Instructional Technology and Media for Learning

The distance learning community uses several different types of instructional media to achieve their purpose. A method rapidly gaining popularity is video conferencing, but there are times when such high tech gadgetry is not necessary. Such is the case when asynchronous (no face to face) learning is called for. In this case, the correspondence method is used. Simply put, the media is printed learning material.

Why is such a low tech method so popular? The students can read and study when and where they choose to. There is also no need to invest in expensive equipment such as computers, dedicated software, Internet access, routers, web cams, etc.

At times the correspondence media will be supplemented with different forms of material. These might include CD-ROMs, DVDs, cassette tapes or video tapes, for example. The makeup of the media package is dependent on which is best able to convey the topic.

Just the act of preparing the correspondence takes a significant effort. The person who has been assigned this duty must research the lesson material, prepare the document and supporting materials in the proper format, and send the document to all the students in the class.

Once the master documents are prepared, they are duplicated in the proper quantity, packaged in a professional manner and made ready for delivery. Finally, the individual correspondence packages are sent out to all the students in the class.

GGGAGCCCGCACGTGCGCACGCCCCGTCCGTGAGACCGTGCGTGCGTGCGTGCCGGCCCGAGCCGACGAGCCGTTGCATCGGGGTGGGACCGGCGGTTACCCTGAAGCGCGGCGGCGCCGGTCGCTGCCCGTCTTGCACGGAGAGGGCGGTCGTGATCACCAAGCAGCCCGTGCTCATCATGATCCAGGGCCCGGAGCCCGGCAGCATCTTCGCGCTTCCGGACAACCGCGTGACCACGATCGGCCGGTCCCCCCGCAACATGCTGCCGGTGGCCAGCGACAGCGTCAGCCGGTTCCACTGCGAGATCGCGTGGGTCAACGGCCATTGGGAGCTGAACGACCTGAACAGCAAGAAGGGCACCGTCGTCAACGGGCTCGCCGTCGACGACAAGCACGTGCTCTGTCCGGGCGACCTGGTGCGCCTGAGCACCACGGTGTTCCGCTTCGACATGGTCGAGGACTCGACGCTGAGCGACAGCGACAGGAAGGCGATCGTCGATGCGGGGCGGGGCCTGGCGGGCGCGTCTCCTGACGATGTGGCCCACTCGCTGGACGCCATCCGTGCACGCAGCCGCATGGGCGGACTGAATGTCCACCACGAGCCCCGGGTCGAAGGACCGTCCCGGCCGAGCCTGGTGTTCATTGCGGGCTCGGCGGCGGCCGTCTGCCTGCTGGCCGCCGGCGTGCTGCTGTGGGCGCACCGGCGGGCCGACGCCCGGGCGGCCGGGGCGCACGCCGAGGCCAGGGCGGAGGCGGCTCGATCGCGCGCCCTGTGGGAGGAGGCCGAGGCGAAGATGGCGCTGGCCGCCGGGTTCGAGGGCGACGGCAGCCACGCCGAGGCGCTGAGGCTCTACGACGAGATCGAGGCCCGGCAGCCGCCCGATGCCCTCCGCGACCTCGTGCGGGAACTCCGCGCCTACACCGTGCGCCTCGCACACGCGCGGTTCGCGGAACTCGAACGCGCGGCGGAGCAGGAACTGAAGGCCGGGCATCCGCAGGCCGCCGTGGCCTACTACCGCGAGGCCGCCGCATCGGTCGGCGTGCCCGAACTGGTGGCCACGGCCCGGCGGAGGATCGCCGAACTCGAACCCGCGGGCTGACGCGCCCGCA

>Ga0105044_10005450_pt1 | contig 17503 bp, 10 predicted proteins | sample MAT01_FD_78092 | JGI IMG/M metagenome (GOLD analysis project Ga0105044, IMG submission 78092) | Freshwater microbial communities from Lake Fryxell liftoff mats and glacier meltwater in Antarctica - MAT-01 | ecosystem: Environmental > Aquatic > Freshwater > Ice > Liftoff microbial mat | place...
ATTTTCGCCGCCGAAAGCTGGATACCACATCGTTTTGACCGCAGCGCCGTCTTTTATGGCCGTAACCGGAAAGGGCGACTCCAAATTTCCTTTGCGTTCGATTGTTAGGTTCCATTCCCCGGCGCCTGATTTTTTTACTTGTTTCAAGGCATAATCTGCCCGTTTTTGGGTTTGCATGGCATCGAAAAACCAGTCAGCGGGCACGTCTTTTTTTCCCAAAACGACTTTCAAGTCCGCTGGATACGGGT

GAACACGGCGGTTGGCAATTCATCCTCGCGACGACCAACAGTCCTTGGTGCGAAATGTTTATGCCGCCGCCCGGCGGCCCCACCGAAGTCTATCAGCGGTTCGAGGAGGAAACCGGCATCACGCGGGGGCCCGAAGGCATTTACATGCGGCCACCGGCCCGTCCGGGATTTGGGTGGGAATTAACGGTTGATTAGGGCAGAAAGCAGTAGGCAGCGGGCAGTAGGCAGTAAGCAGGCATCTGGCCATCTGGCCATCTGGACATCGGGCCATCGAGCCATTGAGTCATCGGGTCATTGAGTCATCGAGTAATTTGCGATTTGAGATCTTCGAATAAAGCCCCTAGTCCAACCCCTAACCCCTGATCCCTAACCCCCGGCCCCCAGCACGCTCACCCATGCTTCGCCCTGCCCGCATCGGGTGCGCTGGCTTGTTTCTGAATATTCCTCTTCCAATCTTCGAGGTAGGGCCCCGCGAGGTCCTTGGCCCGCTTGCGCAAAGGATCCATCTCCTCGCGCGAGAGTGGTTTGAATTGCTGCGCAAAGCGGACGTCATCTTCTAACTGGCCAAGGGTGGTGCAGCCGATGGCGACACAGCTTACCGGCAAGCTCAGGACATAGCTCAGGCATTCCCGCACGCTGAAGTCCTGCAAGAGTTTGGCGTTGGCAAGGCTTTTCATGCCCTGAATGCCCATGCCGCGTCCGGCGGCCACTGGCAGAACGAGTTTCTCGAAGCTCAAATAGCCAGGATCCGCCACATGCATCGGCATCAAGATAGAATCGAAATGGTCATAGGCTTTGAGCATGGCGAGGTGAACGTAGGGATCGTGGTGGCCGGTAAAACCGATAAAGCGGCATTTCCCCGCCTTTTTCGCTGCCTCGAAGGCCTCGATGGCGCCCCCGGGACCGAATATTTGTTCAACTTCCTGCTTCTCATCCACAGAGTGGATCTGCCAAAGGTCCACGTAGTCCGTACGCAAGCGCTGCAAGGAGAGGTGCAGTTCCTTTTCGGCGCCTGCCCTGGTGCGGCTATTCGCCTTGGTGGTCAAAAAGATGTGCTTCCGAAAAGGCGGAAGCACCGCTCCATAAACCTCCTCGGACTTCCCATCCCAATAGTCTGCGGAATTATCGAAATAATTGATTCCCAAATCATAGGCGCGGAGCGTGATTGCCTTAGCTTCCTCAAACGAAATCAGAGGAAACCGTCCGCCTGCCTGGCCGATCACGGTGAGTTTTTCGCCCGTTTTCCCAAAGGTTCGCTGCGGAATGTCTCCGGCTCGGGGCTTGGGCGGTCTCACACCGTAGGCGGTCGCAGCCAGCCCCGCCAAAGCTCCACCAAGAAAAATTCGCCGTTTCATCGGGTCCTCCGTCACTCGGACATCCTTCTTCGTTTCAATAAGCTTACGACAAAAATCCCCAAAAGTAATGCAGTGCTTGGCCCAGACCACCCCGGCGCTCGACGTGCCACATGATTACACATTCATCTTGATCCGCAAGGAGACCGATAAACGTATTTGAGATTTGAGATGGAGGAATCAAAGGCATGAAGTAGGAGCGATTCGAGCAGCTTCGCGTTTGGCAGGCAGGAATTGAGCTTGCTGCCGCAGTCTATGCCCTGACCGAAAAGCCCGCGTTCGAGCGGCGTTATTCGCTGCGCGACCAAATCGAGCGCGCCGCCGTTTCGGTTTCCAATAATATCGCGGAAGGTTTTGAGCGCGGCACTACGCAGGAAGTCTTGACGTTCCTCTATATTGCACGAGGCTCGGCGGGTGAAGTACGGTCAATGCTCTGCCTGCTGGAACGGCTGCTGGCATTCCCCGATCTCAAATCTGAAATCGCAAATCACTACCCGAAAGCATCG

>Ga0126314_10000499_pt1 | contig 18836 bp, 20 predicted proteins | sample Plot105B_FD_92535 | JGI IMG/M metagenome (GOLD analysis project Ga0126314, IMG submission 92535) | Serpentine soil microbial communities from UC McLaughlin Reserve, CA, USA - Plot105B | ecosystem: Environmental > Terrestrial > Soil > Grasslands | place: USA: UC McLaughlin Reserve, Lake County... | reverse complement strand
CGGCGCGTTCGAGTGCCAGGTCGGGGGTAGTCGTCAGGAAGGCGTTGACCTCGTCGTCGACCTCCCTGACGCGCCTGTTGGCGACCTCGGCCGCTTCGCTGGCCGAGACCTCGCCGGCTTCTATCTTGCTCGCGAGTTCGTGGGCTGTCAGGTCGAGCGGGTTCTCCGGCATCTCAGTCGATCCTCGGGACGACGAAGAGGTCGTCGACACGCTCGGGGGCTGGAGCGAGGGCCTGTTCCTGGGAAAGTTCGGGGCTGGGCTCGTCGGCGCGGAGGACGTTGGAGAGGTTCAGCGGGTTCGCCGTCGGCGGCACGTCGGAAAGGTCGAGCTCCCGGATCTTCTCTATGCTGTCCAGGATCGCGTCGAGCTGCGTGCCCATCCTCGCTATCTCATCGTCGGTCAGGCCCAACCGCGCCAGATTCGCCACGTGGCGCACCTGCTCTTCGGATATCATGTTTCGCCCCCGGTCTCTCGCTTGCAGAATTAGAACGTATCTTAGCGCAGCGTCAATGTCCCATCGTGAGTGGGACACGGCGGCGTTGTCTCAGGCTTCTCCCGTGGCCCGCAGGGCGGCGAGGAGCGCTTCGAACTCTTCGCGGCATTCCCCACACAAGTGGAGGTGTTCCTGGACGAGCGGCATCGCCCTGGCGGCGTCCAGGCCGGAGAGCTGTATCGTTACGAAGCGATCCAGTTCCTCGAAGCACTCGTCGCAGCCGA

Correspondence distance learning has several distinct advantages. First, the material can be supplemental to other forms of education. Secondly, there are many students with no computer or Internet access. Finally, students enjoy an open schedule. They are able to do their studies when and where they like according to their needs, and unlike a traditional lecture format where the content was just delivered once, students can review the material as often as necessary.

Since the material is costly to research and produce, it is important that it is done efficiently and correctly when it is first produced and before it is shipped out to the students. Printed material is usually sent out via the mail. In many areas, such as high tech curricula, the information changes on a day to day basis. In order to stay current, it is advantageous to establish a regular cycle of research, revision and material preparation.

The distance learning method of correspondence is asynchronous in nature. Because of that fact, the strategies used by the schools are limited.

When is it a good idea for the school to use correspondence as the method of choice? As inferred above, a good choice is when the information is most likely to remain static. Courses in ancient history or English grammar are two good examples. The political slant of the history presentation is going to change, but over a period of time long enough to make revision a minor consideration.

The correspondence method is also advisable when the topic is learned by rote or by repetition in other words. A course in math comes to mind. In order to become proficient, the student must work many, many problems, but the methods of solving the problems largely remain the same at the higher education levels.

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